What Fiji is Doing to Prepare for the Escalating Climate Threat – President’s Speech at the Launch of Fiji’s National Development Plan

Fijian Prime Minister and COP23 President’s Speech at the launch of Fiji’s National Development Plan.

Bula vinaka, guten Morgen, and good morning to you all. And thank you for being here as we launch Fiji’s Five-year and Twenty-year National Development Plan.

We have chosen to launch our plan at COP23 because global warming and the threat of climate change were fundamental factors that informed our research, guided our work and helped define our priorities. Adaptation, resilience and mitigation are not just a part of our development plans, they form the very core.

This development plan provides a forward-looking vision for transforming Fiji into an even more progressive, vibrant and inclusive society. Our vision for Fiji builds on the theme of the United Nations’ Sustainable Development Goals: “A Universal Push to Transform our World.” It brings all of us in the global community together to end all forms of poverty, fight inequality, tackle climate change and leave no-one behind, wherever they live on the planet. We do this through collective global action, but also—and in no small measure—through intelligent and well-managed development programmes in each country.

When we complete the work demanded of us in our new plan, which includes Fiji’s first-ever long-term 20-year Development Plan, we will have met both our Sustainable Development Goals and our commitments under the Paris Agreement.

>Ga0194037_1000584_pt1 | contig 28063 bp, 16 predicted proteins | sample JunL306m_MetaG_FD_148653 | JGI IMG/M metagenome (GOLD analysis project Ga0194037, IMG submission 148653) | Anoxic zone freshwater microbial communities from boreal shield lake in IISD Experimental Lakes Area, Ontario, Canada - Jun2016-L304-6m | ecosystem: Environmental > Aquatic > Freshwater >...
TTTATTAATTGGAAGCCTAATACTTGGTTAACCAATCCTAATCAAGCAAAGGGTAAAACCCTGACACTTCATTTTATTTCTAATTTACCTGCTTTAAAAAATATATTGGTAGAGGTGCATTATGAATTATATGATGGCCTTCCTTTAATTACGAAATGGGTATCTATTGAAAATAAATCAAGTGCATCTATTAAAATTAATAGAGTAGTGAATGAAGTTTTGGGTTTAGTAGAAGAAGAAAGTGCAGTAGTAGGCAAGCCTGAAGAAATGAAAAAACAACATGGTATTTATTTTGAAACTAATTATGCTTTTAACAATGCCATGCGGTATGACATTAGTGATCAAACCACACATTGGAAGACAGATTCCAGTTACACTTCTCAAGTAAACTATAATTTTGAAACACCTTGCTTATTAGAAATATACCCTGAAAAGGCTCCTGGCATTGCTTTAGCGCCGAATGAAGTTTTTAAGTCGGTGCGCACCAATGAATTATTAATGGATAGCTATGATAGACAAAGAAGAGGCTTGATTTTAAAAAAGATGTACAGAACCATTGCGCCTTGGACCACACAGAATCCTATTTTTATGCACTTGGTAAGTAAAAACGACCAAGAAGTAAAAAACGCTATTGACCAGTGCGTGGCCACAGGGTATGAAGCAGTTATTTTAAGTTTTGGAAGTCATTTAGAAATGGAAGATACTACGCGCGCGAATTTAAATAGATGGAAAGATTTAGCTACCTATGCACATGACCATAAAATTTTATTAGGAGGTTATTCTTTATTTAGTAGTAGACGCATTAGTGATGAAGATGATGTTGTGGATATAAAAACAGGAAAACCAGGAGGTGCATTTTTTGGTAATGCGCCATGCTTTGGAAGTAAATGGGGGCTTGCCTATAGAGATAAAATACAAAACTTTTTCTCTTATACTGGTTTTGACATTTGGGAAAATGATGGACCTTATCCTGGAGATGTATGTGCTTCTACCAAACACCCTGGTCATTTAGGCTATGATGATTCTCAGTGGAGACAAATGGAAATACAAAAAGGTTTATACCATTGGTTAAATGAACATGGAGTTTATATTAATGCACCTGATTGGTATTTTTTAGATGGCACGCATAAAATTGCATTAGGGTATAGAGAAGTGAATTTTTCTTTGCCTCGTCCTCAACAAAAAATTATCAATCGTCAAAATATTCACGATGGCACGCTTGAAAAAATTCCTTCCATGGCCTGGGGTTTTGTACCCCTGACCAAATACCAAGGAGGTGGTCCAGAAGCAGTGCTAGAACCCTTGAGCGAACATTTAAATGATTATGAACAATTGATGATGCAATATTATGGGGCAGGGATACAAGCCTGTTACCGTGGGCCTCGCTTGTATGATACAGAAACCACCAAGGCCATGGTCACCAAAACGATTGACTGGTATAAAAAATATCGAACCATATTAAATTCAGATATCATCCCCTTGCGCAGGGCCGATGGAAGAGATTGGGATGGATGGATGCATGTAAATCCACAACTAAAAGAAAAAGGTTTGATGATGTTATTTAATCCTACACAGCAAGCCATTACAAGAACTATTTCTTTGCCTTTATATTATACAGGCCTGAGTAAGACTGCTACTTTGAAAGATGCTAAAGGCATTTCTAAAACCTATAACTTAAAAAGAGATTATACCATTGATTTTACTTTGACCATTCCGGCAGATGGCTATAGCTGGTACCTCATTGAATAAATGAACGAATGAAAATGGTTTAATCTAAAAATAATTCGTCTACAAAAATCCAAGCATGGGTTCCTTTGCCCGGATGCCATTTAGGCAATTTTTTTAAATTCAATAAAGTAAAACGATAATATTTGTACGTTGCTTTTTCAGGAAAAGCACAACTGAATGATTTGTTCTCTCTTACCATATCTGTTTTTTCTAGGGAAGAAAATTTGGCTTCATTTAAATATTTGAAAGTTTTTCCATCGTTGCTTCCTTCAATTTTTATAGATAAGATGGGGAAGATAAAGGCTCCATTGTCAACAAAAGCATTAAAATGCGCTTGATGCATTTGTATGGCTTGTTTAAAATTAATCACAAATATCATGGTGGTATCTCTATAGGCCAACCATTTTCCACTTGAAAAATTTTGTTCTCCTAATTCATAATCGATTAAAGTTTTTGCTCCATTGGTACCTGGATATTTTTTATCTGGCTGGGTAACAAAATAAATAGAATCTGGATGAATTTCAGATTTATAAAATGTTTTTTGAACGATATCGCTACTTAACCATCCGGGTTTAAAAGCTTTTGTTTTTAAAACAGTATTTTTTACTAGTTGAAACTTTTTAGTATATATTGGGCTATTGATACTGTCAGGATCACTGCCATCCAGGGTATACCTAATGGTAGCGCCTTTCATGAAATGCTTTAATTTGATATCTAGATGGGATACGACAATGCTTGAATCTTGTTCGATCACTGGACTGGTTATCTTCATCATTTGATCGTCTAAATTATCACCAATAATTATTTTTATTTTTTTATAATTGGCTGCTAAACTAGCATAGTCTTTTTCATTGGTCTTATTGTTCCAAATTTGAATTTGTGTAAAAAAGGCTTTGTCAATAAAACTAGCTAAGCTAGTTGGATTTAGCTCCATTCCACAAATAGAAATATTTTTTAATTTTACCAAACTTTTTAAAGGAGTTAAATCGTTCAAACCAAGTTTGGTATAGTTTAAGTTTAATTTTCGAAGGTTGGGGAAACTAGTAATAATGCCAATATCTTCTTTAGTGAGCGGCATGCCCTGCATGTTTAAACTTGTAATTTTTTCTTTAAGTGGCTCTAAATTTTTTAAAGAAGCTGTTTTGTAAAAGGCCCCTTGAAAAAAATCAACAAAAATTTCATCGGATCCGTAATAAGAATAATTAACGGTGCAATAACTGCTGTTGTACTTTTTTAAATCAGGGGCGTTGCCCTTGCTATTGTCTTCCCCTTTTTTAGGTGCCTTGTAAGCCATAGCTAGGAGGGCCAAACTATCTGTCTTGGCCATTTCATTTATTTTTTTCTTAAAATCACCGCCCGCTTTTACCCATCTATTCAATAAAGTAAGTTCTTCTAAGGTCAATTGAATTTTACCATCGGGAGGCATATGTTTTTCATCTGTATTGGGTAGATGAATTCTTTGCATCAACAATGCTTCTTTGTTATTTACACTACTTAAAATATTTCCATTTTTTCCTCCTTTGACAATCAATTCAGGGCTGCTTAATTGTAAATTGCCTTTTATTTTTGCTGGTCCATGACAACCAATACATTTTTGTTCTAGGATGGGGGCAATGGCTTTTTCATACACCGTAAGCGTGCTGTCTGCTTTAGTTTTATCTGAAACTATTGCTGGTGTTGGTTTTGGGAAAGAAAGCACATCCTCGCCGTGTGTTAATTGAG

A crucial national undertaking like this one is too important to be developed exclusively in the upper floors of government ministries. It cries out for as much public participation as possible. And so we went to the people of Fiji. We carried out an extensive consultation process. We held more than 800 public forums all over Fiji and including every possible community of interest because we wanted to be certain that the plan meets the consensus aspirations of all the Fijian people.

We began this process in 2015 by asking our people one question: What type of country do you want to live in 20 years from now?

And I must say that the Fijian people responded with wisdom and foresight. Of course, they told us that they wanted better services and economic opportunities, now. But, they also showed us that they are deeply committed to building our resilience to disasters and taking strong action to address the adverse impact of climate change. Our new development plan therefore sets out a comprehensive agenda that also requires Fiji to continue to foster partnerships and forge new ones to address climate change.

This will involve exploring innovative ways of mobilising resources for mitigation and adaptation and gaining access to climate finance. We have already started this by issuing our own Fijian Government green bonds. The funds generated by these bonds will finance projects and programmes under the new development plan that are aimed at building the resilience of our communities, our economy and our society as a whole.

Let me now highlight some of the key national actions we plan to take in this regard.